How to Create an Anti-Hero Like Homer Simpson

by Kathy Edens Aug 02, 2017, 0 Comments

Homer Simpson has only one focus in this world: himself. He has some pretty unlikable characteristics, I'm sure everyone can agree. Why do we love to hate Homer and hate to love him so much?

Because he's a well-done anti-hero, that's why.

What's an anti-hero?

Remember when protagonists were clearly good and villains were nasty through and through? Forget those days, because readers today prefer a well-rounded character—protagonist and antagonist. Your genial do-gooder dressed in all white versus a dark and brooding villain dressed in all black is too stereotypical.

People want protagonists and antagonists who have both dark and light inside—especially when the protagonist isn't always the good guy.

What's the difference between an anti-hero and a hero?

Heroes are the guys who generally win in the end. They can still be deeply flawed, but they overcome and conquer. They're able to put their own cares and concerns aside when it matters most and help others.

Anti-heroes, however, go against the grain of normal society. They lack morals or just plain human kindness. Anti-heroes can be malicious and pitiful, then turn around and be charming. The key to a real anti-hero is he or she will only do the right thing when it gives them what they want and benefits them somehow. They're only in it for themselves.

Examples of anti-heroes

Homer is a great example. He puts himself first in all instances over his family, friends, and complete strangers. He constantly throws fits about everything and gets in immense shouting matches with anyone who dares stand up to him. He's often violent and rude, and he delights in the misery of his god-loving neighbor.

Has anyone watched the FX series Dexter? Now there's a serious anti-hero. Blood splatter expert by day—serial killer by night. He's a complex, morally ambiguous character who stalks and slays other killers.

And, of course, Walter White from Breaking Bad. That entire series was about sympathising with him as his actions got progressively more horrific. Some of the most powerful moments came when the writers had you cheering for Walter and then shocked you by having him do something despicable.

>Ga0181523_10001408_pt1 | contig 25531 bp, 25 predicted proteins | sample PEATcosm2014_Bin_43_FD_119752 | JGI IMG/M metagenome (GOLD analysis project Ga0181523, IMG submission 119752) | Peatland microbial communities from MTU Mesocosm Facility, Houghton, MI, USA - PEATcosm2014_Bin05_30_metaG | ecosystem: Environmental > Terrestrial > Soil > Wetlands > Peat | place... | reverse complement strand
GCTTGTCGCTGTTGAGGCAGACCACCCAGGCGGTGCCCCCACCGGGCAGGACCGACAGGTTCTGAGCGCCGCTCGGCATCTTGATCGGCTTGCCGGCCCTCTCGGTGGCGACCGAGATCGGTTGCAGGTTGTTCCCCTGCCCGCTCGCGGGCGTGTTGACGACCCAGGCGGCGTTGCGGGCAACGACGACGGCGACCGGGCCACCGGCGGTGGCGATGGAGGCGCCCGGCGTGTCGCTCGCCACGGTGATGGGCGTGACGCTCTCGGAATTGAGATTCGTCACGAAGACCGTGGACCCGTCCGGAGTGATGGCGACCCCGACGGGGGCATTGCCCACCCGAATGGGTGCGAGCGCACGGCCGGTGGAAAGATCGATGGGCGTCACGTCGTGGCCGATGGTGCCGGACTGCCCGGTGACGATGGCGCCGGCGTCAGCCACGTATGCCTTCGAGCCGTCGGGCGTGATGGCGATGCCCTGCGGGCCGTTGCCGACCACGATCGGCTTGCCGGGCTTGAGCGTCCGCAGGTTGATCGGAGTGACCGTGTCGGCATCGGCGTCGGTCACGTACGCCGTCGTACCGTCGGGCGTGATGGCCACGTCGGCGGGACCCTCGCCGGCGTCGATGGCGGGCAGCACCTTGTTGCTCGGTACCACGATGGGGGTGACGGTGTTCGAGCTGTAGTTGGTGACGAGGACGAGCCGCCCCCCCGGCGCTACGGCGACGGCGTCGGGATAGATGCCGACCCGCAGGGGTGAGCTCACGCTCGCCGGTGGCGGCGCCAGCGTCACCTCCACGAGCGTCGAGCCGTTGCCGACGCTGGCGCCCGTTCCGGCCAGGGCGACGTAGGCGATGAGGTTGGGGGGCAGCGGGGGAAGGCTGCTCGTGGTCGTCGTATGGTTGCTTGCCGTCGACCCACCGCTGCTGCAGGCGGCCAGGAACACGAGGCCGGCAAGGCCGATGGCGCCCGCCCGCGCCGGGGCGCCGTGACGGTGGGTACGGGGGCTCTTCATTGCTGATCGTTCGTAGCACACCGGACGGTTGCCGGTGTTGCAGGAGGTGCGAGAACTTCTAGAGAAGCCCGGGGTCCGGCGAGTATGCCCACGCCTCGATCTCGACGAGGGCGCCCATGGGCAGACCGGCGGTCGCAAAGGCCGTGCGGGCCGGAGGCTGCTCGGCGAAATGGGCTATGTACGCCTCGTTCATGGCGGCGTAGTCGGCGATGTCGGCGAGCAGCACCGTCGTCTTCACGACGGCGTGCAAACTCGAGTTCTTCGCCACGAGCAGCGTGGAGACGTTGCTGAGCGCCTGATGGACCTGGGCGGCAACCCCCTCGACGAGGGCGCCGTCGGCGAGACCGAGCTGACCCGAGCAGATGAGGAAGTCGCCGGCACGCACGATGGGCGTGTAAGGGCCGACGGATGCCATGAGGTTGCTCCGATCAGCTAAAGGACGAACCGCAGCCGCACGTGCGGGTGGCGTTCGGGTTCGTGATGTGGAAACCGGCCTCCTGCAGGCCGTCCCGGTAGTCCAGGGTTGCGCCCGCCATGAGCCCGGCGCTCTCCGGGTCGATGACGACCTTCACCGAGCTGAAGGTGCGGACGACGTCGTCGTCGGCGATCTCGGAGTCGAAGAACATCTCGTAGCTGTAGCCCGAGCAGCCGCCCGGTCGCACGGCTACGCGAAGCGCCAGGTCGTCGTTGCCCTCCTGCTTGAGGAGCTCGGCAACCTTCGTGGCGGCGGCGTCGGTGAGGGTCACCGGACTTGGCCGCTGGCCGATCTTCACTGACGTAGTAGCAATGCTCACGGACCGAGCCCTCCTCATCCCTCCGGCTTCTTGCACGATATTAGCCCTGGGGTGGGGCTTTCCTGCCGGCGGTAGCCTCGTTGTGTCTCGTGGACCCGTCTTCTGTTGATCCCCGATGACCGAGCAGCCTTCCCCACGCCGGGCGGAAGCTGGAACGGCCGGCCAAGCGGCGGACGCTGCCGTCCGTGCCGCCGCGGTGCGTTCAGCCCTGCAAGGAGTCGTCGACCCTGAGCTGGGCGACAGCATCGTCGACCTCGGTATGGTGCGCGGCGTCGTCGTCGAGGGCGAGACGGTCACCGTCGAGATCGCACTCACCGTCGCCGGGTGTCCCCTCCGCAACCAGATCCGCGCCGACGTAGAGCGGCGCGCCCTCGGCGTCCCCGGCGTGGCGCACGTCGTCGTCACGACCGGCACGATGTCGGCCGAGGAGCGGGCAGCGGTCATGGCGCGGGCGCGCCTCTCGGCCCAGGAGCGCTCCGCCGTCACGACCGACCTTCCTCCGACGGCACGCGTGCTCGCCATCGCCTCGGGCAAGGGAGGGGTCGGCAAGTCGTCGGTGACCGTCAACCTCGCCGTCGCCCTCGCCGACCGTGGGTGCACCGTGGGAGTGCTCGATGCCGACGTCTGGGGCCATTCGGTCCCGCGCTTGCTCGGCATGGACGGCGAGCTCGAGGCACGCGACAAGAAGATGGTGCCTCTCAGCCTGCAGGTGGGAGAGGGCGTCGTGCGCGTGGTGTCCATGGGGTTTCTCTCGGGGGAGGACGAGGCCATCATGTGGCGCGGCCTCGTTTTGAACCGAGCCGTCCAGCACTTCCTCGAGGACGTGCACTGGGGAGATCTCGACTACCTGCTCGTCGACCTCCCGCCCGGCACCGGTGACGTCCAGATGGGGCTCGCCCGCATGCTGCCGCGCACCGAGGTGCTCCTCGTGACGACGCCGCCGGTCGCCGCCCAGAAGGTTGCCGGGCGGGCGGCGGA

Tell me again why Homer, Dexter and Walter are some of the best loved characters?

It's because we can see a little bit of ourselves in these guys' character flaws.

How to create the perfect anti-hero

Anti-heroes don't just have major faults they can overcome. There's a quality that evokes pity, maybe a little psychosis involved, and usually their self-concept is blown way out of proportion.

When creating an anti-hero, consider these character traits to help flesh them out. Anti-heroes are:

  • Not good role models. You wouldn't want you children to look up to them or model their behavior after them.
  • Pretty selfish. Sometimes they can display good traits, but usually only when it benefits them somehow.
  • Motivated by self-interest. Anti-heroes will do whatever it takes—even crossing the line into immorality.
  • Motivated by conflicting emotions. Even if your anti-hero decides to focus solely on revenge, they can do something honorable. They're complex.
  • Most likely to choose the wrong way because it gets them quicker to what they want.
  • Remorseless—they don't apologize for bad behavior and wrong-doing.

One caveat: your anti-hero doesn't have to be redeemed at the end of your novel or story. Anti-heroes may show a streak of compassion and caring, but they're still damaged people at the end.

Final thoughts

Watch American Horror Story, Season 3 "Coven," for some excellent anti-heroes. You get witches, voodoo, and racism. These are some seriously evil people, but we see them in a sympathetic light because of masterful character creation on the writers' part.

Two others to watch are Suicide Squad and Deadpool, god love Ryan Reynolds.

I always thought I was a few cards short of a full deck because I "feel" for the anti-hero. They're terrible people, right? But when they're really well-done, I find them more compelling than a traditional protagonist.

Anti-heroes—the heroes we don't want to become engaged with, but can't help ourselves!

Let us know in the comments below who are your favorite anti-heroes. I know there are a lot more out there than the few mentioned here. Let's start a repository of the best anti-heroes so we can all learn from the masters.

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About the Author:

Kathy Edens is a blogger, a ghost writer, and content master who loves writing about anything and everything. Check out her book The Novel-Writing Training Plan: 17 Steps to Get Your Ideas in Shape for the Marathon of Writing or contact her at www.kathy-edens.com.

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